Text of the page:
dia to listen to consumers—76.9% said they use it to monitor what consumers are saying about their brands, a 33.7% increase over 2011. And 74% said they use social media to engage in conversations with their customers— that’s up 7.4% from last year. Computer seller Dell said last year that it uses social media to drive relationships and engagement, and that it needs to drive a value-add for the customer (bit.ly/KHEru8). It also said social media has seven-times more impact on its b-to-b customers than
on its b-to-c buyers. However, MCM Outlook 2012-13 respondents who identified themselves as doing 60% or more business in the b-to-b space didn’t place as much value on social media as Dell does. Two-thirds said they are using social media to monitor what consumers are saying about their brands (which is up significantly from 38.1% in 2011), and 54.2% said they use social media to engage in conversations with their customers—down from two-thirds last year.
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Seizing the search engines There was a time when search engine marketing, search engine optimization and pay-per-click advertising were overlooked by online merchants (bit.ly/seosem-ppc). Now, however, merchants have not only discovered the value of those three search engine tactics, they are finding better ways to measure results and improve on their efforts. In last yearâ€™s MCM Outlook survey, 80.2% of merchants cited sales as the number-one way they measured their SEO and SEM efforts. That number dipped to 77.4% (a decline of 3.6%), according to MCM Out-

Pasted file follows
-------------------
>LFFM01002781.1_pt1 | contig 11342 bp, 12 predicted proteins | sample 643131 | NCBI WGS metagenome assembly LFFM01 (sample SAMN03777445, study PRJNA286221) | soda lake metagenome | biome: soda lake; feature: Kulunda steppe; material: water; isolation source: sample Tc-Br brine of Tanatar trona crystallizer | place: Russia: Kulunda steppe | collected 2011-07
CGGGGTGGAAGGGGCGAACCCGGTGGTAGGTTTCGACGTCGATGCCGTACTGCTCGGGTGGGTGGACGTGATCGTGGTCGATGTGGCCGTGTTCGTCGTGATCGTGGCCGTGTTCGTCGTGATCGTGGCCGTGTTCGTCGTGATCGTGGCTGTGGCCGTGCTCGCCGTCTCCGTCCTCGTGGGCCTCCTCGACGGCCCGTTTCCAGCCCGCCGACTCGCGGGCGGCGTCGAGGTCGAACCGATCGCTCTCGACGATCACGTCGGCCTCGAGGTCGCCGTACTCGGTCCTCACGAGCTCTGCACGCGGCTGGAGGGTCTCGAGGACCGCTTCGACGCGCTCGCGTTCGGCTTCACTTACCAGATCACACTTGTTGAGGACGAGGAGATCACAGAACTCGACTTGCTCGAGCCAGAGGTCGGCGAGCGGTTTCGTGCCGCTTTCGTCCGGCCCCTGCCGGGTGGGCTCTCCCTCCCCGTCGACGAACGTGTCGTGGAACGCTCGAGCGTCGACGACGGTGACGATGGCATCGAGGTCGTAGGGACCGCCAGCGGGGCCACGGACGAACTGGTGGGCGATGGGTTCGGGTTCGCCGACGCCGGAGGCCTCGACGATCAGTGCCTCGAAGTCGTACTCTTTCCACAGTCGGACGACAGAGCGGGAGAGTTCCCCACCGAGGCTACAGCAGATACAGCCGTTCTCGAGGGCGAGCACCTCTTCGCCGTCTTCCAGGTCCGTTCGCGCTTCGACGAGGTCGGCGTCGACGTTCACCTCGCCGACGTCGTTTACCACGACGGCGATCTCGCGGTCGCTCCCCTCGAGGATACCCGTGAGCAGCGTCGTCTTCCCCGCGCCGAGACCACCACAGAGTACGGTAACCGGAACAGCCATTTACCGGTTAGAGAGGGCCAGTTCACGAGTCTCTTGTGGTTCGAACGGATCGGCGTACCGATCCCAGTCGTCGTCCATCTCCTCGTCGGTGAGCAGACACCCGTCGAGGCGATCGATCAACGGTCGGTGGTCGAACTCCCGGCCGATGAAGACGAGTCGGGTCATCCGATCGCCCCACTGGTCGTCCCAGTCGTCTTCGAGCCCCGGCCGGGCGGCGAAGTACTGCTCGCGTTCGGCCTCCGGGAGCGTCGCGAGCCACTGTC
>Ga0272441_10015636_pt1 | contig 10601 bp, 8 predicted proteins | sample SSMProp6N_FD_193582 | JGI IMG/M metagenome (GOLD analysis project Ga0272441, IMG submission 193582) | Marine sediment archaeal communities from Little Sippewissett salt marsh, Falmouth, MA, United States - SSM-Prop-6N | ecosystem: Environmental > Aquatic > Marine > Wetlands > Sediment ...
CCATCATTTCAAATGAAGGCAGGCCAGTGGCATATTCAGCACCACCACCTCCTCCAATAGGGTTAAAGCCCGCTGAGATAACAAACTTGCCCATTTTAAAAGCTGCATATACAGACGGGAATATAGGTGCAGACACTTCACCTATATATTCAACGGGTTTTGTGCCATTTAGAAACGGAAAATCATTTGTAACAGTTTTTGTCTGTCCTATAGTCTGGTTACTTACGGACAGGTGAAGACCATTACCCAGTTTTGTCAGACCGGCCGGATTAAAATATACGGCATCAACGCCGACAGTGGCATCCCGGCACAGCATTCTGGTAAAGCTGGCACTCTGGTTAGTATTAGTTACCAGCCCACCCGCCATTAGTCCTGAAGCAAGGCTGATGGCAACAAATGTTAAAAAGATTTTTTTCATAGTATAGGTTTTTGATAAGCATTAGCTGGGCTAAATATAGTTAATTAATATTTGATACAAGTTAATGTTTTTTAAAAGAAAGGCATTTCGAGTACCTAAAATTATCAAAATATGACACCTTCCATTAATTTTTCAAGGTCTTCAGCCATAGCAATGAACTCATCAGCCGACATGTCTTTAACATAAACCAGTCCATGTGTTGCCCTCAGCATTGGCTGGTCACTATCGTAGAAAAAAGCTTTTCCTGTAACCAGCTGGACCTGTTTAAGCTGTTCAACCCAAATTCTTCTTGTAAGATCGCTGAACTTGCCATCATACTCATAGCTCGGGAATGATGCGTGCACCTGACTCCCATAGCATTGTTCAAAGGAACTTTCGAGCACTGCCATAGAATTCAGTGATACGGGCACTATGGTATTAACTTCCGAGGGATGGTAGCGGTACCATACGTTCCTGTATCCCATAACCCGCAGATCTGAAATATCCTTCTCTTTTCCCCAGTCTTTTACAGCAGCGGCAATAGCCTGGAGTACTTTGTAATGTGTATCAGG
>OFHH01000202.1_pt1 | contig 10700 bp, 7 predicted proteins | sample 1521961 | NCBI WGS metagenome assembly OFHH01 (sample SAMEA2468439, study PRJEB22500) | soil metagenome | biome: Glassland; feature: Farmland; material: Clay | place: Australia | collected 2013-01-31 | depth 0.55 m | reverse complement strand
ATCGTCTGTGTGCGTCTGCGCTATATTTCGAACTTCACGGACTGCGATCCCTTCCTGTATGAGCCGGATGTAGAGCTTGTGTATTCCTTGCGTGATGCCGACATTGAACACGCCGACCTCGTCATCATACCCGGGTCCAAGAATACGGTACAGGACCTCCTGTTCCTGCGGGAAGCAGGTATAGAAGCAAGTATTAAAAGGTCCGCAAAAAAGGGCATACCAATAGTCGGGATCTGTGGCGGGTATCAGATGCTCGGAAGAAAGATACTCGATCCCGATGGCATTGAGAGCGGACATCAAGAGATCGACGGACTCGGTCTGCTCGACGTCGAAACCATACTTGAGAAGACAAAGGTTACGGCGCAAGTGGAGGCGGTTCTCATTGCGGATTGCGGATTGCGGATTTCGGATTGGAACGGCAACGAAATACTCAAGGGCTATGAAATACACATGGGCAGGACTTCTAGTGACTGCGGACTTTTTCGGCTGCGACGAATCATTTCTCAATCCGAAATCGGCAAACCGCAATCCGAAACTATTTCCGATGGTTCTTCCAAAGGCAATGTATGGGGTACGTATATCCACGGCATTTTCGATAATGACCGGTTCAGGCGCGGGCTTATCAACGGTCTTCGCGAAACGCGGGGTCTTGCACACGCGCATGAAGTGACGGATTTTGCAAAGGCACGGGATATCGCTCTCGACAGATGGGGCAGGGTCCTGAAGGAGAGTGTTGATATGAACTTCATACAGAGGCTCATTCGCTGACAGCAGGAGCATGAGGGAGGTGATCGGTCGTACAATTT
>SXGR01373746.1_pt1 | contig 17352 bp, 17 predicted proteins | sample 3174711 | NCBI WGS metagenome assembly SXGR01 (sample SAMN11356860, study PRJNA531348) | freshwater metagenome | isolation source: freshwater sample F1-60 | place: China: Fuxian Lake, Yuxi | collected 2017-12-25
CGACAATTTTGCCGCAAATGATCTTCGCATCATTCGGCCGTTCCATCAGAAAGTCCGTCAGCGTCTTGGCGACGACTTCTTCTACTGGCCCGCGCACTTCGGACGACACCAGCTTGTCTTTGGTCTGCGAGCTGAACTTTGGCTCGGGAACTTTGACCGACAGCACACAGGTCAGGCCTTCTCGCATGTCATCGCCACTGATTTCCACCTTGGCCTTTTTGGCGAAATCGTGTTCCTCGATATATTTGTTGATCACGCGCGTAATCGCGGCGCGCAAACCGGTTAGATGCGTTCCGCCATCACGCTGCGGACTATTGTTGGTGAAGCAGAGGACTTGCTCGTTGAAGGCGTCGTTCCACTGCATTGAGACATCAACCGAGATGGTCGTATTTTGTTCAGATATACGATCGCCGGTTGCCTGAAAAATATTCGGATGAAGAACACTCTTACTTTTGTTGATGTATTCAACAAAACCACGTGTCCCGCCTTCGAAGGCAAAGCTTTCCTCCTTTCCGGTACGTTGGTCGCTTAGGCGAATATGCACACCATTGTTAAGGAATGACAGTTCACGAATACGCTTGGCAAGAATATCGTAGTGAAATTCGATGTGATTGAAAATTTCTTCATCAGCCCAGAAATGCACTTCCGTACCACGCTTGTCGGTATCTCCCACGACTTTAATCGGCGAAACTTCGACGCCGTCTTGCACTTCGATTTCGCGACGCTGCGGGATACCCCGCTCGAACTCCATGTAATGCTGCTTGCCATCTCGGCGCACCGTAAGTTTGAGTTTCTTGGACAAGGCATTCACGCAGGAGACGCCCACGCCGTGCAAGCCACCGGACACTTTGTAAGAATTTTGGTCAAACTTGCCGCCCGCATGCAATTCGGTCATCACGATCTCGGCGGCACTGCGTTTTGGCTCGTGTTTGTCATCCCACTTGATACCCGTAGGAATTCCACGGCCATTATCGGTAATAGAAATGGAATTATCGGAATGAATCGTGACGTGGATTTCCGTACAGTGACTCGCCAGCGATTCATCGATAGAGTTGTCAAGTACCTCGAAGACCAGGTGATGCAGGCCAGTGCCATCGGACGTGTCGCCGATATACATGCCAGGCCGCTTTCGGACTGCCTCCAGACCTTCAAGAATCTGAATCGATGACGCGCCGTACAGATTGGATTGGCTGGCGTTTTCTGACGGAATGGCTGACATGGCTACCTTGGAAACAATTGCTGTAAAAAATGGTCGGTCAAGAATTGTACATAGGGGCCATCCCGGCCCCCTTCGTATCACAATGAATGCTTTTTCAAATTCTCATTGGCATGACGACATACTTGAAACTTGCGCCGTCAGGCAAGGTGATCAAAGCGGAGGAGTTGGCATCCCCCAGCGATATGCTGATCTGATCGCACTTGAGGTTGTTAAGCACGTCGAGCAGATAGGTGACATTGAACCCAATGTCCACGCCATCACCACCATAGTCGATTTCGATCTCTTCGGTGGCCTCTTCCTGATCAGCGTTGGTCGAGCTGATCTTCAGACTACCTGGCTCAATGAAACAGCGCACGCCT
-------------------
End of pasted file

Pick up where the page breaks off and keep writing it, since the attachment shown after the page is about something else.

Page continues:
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look 2012-13. And sales was replaced at the top by traffic. A distant second last year at 70.2%, traffic was cited by 86.1% of respondents in this year’s poll as the top way merchants measure SEO and SEM efforts (an increase of 22.7%). Three other answers to that measurement question grew by doubledigits in the MCM Outlook 2012-13
survey. Total conversions as a measurement tool grew by 19.3%, clickthroughs by 15.7% and rankings by 11%. Merchants still felt that optimizing landing pages was the best way to improve their search engine ranking, but that also had the largest drop of all the answers (down 12.8%, to 62.6%, in 2012). Three-fifths of the respondents
(60%) said they are reaching deeper into their analytics, a 21% increase from 49.6% from last year; and 42.6% said they are increasing PPC terms (up 58.4% from 2011). Merchants also upped their SEM budgets to an average of 23.54% of their overall marketing budgets (a 5.59% increase). An average of 43.39% of the search marketing budget is going toward PPC (up 8.82 percentage points from last year), while 25.77% is earmarked for SEO (down 1 percentage point).
QR code adoption rises It’s hip to be square. QR code usage soared after last year’s MCM Outlook survey was completed. At that time, the United States Postal Service had announced a “summer sale.” Mailers that used a QR code on or in a direct marketing piece in July and August 2011 were offered a 3% discount. The USPS said nearly one-third of all standard mail during that timeframe contained a QR code (bit.ly/qr-code-2011). And with the USPS recently announcing a similar sale for 2012 (bit. ly/qr-code-2012), the number of merchants using QR codes has grown to 42.7%. Last year, just 8.6% were using them. The number of merchants who said they are not using QR codes as a part of their marketing strategy is still pretty high, at 38%. But last year, that was 71.6%. Last year, 19.8% said they weren’t